Lambros Petrou
"We are what we repeatedly do. Excellence then, is not an act, but a habit!" — Aristotle

Fun with Typescript, Webpack and ReactJS

I decided to play around with Typescript instead of BabelJS, which I already tried in the past, for this weekend’s project.

Reasons for Typescript

During the last year I explored several Javascript languages/flavors (transpilers, etc.). If you read my previous articles you should know that I also like Dart. I started using it in 2014 along with AngularDart throughout its journey to the stable version 1.0, always going through refactorings and fixing breaking changes. But Dart made me feel again productive and gave me a sensible platform to do front-end development. Unfortunately, it did not pick up as many fans as Google (and me) wanted so it was kinda left behind.

I really believe that the future lies in languages that compile to Javascript or even something else, WebAssembly maybe? (WebAssembly homepage and Article )

I already gave a go to Babel, so this time it was time for Typescript. Why choose Typescript and not stay with Babel is justified by the points below.

  • I love static typed languages :) and Typescript is much closer to that rather than JS
  • I prefer compilation errors much more than runtime exceptions
  • I believe it will be alive for at least 3 more years since it is backed by Microsoft and Google and is used as the main language for Angular 2
  • Better IDE support (if I decide to use one)


I wanted to not spend more than 1-2 days so I have chosen something super simple to implement. I decided to develop a numerology calculator of your life path number :) Fancy stuff!

Calculate your life path number at

Build Process

My main goal with the project was to come up with a build process using Typescript with ES6, Webpack and ReactJS. I also wanted to use Autoprefixer and SASS so I added Gulp to the mix too, but I tried to keep it at a bare minimum.

The final process is explained in the following sections.


I wanted from the beginning to consolidate the code building into one tool, and the decision was pretty easy since Webpack is the big winner (at least for now).

The requirements are simple:

  • Write my code in Typescript
  • Use ES6 features
  • Support browsers that only have ES5 support
  • As a bonus I also wrote the gulpfile in Typescript and used a hack-around to use it to actually compile the Typescript code :)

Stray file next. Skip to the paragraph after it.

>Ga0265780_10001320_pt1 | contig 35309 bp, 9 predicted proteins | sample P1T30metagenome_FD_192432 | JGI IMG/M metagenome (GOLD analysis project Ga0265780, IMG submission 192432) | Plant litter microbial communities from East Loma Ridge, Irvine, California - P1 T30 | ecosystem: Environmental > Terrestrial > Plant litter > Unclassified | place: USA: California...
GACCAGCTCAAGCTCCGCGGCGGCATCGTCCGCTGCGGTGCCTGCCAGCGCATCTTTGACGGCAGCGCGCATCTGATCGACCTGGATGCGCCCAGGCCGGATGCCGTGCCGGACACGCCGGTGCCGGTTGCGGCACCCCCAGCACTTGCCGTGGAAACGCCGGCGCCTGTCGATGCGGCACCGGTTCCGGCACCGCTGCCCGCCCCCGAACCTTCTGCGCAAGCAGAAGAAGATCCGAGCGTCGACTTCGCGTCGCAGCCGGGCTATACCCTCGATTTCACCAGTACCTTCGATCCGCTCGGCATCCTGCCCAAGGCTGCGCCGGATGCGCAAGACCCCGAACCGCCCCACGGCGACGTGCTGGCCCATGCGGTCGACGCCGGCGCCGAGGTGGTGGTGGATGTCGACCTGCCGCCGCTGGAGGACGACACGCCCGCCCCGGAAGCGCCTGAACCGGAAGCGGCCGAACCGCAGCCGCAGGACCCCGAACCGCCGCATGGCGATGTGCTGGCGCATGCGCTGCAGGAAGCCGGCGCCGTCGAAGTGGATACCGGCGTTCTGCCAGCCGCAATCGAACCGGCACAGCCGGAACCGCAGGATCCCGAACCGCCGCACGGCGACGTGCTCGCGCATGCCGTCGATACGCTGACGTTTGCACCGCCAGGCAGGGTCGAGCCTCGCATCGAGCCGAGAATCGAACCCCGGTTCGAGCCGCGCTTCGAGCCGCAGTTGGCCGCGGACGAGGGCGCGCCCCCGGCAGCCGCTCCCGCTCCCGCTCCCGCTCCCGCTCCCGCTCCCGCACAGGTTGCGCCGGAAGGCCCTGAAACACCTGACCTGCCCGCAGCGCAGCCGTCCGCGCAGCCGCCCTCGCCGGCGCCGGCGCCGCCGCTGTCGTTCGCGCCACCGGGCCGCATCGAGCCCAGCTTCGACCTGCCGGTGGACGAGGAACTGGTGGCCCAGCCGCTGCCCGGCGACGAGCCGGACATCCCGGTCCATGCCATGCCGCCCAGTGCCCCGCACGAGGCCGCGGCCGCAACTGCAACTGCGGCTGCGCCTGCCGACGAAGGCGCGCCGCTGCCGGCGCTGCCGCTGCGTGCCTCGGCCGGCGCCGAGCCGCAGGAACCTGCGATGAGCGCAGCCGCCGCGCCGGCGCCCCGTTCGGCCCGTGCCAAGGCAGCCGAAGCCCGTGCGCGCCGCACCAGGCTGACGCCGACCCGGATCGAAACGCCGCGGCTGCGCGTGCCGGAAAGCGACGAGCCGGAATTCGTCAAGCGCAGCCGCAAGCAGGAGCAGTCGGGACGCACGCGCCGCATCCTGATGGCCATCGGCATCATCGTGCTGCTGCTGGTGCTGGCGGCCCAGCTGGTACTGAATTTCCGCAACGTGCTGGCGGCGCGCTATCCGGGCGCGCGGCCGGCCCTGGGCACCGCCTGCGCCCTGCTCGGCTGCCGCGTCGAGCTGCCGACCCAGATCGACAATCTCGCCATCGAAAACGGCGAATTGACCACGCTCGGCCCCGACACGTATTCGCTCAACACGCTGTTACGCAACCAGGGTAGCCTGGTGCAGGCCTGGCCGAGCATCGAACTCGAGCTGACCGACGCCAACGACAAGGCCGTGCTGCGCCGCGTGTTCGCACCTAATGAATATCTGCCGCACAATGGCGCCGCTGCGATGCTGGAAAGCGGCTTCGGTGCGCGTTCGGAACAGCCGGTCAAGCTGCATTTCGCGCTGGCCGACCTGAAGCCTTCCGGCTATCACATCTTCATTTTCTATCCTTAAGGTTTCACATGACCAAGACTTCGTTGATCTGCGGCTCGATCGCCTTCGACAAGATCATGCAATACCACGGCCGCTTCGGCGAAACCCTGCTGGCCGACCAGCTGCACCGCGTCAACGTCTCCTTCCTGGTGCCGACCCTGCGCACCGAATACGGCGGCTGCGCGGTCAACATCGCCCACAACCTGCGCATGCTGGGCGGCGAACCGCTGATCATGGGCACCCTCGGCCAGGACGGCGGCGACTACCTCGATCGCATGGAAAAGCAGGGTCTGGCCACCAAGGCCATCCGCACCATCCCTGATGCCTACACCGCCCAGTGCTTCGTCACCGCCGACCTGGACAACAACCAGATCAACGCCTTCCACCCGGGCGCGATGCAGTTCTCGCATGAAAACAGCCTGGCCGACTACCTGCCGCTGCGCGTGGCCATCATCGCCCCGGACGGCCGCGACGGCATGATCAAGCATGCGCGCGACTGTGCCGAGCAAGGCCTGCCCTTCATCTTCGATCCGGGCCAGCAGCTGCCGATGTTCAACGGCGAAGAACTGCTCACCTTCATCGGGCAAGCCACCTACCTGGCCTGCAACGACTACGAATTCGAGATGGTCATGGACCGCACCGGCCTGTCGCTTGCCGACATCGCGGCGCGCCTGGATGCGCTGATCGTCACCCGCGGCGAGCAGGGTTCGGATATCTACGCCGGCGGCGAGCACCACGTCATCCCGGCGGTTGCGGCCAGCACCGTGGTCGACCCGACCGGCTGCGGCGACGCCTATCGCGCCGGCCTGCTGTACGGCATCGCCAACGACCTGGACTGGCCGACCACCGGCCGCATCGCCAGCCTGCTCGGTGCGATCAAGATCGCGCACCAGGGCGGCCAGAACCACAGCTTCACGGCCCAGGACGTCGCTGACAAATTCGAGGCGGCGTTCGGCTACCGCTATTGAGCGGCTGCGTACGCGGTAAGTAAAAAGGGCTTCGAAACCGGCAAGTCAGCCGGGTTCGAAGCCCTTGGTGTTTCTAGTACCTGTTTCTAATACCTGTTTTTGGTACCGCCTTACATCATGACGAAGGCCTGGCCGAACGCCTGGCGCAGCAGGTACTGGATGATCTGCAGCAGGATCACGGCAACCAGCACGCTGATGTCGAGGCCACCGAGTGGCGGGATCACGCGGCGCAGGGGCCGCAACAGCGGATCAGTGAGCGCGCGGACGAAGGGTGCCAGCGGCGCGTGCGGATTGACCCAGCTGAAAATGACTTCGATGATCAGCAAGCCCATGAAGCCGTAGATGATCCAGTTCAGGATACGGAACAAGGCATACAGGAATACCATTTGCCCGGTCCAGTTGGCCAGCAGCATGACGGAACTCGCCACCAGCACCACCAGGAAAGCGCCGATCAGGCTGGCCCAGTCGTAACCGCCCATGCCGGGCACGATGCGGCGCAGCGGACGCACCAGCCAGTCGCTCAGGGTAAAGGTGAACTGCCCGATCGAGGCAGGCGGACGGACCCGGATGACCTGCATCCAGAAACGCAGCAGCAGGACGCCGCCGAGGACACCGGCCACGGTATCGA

For ReactJS I needed to install react and react-dom along with their typings to allow Typescript to resolve the React types. Pretty smooth process and I also found out something I did not know before. With webpack I can use the npm modules during development but do not bundle them along with my app code to keep the footprint small. By specifying that these modules are external I just need to use script tags in my HTML to import the public ReactJS libraries and take advantage of CDNs and local cached versions.

npm install typescript typings react-dom react --save-dev
typings install dt~react dt~react-dom --global --save

In order to be able to use some of the ES6 features, like Object.assign(), I had to include es5-shim and es6-shim in my HTML code right before I imported the Typescript compiled bundled which targets ES5. I also needed to install the typings for ES6 in order to stop Typescript compilation errors when using ES6 features in the code.

typings install dt~es6-shim --global --save

So, the Typescript compiler will use the typings and compile the code into ES5-valid Javascript and then Webpack will take all the files and output 2 bundles. I like to have separation between the app code which is Typescript and other JS code I might have, so I compile a bundle for the Typescript code ts.bundle.js and one for normal JS-code js.bundle.js.

Use Typescript for the Gulpfile

I could have used regular ES5 Javascript to write the Gulpfile but I wanted to play more with Typescript. I spend some time to be honest searching for solutions for this and I ended up following this awesome guide adapting it where needed.

SASS and Build

No surprises here! Gulp is used to clean the build directory, to use Autoprefixer to prefix new/useful CSS with browser-prefixes and to build the final CSS using SASS.


I spend some time back and forth with the Typescript documentation, expected since this is the first time I tried it, but I liked it. I am going to stick with this for a while until I find something much more productive and powerful, ScalaJS might be that one :)

Finally, I liked ReactJS too, and this is the second fun-project I do using it, but since I am an Angular die-hard I have to try the stable version of Angular 2 (which just released RC) to decide if there is a winner between them.

If you have a better pipeline for the above tools please contact me :)

Source code is hosted at Github